The black soldier fly, a harmless insect, is part of an innovative sanitation solution for households without access to a sewage system, and start-up Susamati is pioneering the use of this technology in Mozambique. Susamati’s innovative approach brought it to the semi-final of the Sarphati Sanitation Challenge 2021, and to second place in the Climate Launchpad Challenge in Mozambique in 2019. Susamati was created in 2019 at the end of the Research and Development stage supported by Aqua for All. In 2019 and 2020, we provided support to develop a sustainable business model. As our support has reached its final stage, we are looking back at how Susamati started, transformed and overcame challenges on its path to scale.
Susamati grew from the project Biological Urban Sanitation (BUS) in the Mozambican capital Maputo. As a start-up, Susamati has been supported by Aqua for All through the VIA Water programme from (2015-2019). The grants were used to develop a latrine that could host the black soldier fly, which is capable of digesting human waste. As a result, the Pia Fantastica low-flush toilet was created. It met the needs of poorer Mozambican households, requiring only one cup of water to flush and, above all, it’s affordable (about € 11). Pia Fantastica toilets are produced in local workshops, mainly by women which provides them income and financial independence.
Susamati’s founder and CEO, Manuel Gungulo, decided to start the enterprise after witnessing the reaction of potential clients to the Pia Fantastica. Most of Maputo’s inhabitants want to buy a toilet, even if they never used one before. Their main challenge is of financial nature.
“Very low-income families cannot have a toilet because they do not have enough money. They must choose their priorities and, in most cases, a toilet is not on the list of priorities”, said Manuel Gungulo.
Dick Bouman, Aqua for All’s Regional Manager Horn of Africa, recalls how our team was inspired by this start-up while realising that its first steps would be difficult. Therefore Aqua for All supported Susamati with two grants as well as with technical, management and business development coaching.
“Susamati’s first years were far from stable, but the team managed to cope with all challenges in a flexible way. Team building was strong and they were able to develop a few parallel business lines that kept them going. At the same time, they stuck to their original goal — affordable and safe sanitation for all”, Dick Bouman points out.
In 2019, Aqua for All gave Susamati a second grant, which was used to professionalise their business by developing an integrated package of low-cost sanitation facilities for a wide range of consumers and sanitation project developers in Mozambique and beyond. Besides the Pia Fantastica toilet, this included in-situ digestion of the faecal sludge by the black soldier fly and processing its larvae to chicken feed.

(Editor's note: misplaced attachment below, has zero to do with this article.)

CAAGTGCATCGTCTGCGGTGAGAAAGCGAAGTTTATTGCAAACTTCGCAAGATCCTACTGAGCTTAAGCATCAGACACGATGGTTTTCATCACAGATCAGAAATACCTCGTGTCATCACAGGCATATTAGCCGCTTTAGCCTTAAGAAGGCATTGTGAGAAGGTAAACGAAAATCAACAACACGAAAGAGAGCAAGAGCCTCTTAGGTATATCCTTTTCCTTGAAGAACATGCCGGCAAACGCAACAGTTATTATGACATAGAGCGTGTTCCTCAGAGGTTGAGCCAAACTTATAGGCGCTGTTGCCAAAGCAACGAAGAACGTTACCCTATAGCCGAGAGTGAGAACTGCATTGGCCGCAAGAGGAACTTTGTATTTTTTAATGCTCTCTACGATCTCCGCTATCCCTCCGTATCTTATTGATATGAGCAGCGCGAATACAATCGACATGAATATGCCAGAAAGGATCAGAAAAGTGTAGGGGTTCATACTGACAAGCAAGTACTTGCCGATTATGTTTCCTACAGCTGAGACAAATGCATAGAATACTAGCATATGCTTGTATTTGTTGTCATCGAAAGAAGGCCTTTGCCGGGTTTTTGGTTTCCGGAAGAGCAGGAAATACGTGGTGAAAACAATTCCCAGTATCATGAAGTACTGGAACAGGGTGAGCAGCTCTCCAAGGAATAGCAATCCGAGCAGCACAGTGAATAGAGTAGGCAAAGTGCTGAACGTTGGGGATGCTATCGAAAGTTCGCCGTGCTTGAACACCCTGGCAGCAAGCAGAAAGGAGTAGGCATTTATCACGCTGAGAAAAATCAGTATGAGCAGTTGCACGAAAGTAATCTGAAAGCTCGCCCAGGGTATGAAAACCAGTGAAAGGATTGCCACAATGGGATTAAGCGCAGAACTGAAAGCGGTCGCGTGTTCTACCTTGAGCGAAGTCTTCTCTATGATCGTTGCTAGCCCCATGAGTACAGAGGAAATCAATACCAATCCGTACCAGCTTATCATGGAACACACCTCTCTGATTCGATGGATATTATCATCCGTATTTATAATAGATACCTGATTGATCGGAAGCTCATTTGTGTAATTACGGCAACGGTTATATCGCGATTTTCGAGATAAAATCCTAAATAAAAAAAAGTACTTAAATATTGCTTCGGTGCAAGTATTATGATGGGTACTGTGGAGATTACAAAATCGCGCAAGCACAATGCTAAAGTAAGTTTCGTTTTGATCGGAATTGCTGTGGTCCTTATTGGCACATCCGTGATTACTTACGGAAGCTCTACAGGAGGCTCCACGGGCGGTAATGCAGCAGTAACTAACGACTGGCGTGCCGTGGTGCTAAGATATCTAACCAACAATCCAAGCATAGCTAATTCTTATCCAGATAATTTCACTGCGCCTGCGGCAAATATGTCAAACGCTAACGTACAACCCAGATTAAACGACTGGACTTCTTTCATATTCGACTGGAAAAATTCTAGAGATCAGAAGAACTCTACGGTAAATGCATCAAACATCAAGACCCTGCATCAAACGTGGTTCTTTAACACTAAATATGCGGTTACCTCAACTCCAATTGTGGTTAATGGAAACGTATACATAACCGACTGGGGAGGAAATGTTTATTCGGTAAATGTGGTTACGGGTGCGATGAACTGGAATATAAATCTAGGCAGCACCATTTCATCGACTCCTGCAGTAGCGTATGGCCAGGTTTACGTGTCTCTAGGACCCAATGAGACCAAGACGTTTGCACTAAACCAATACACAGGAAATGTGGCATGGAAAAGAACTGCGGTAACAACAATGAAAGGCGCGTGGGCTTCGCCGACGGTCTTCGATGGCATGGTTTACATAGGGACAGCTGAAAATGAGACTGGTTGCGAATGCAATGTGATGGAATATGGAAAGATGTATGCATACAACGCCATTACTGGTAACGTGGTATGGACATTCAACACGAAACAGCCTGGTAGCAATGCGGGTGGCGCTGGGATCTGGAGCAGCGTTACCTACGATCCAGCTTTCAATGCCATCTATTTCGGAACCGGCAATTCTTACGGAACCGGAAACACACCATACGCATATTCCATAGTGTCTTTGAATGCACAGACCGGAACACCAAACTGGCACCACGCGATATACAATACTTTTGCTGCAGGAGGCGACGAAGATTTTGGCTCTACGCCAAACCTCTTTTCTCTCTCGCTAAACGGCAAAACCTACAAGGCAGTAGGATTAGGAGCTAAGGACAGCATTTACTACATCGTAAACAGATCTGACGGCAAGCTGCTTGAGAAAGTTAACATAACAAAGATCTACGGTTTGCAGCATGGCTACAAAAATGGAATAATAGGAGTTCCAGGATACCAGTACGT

The COVID-19 pandemic hit the enterprise and its clients hard, but the cooperation with international organisations kept Susamati up and running and allowed it to emerge from the economic shock with a line of new products and services.
“Aqua for All’s funding was crucial for the survival of the company. It came exactly in a moment when we needed it the most, and it allowed us to be resilient to take another step”, Manuel Gungulo adds.
In May 2021, Susamati opened the first Pia Fantastica Public Toilet Block and secured a contract for building four more in Maputo. Besides, the enterprise signed a memorandum of understanding with Fundação Sérgio Gago Foundation on the implementation of the Sanitation and Preventive Health Project and established a partnership with the NGO Girl Move Academy on installing Pia Fantastica toilets in two schools Nampula, a province on the north of Mozambique.
Susamati believes that safe and affordable sanitation does not end with a proper toilet. That is why, in 2021, it expanded its catalogue and started to produce handwashing facilities. In addition, it now sells the Nazava water filter, a low-cost product adapted to the local market.
As to the Pia Fantastica toilet, according to Manuel Gungulo, the secret of its success lays in adaptation to the local taste:
“Yes, of course, they sell better, first of all, because it is a very new concept and, secondly, because people here like darker colours, like deep blue, green and terracotta, when it comes to toilets, as funny as it may seem”.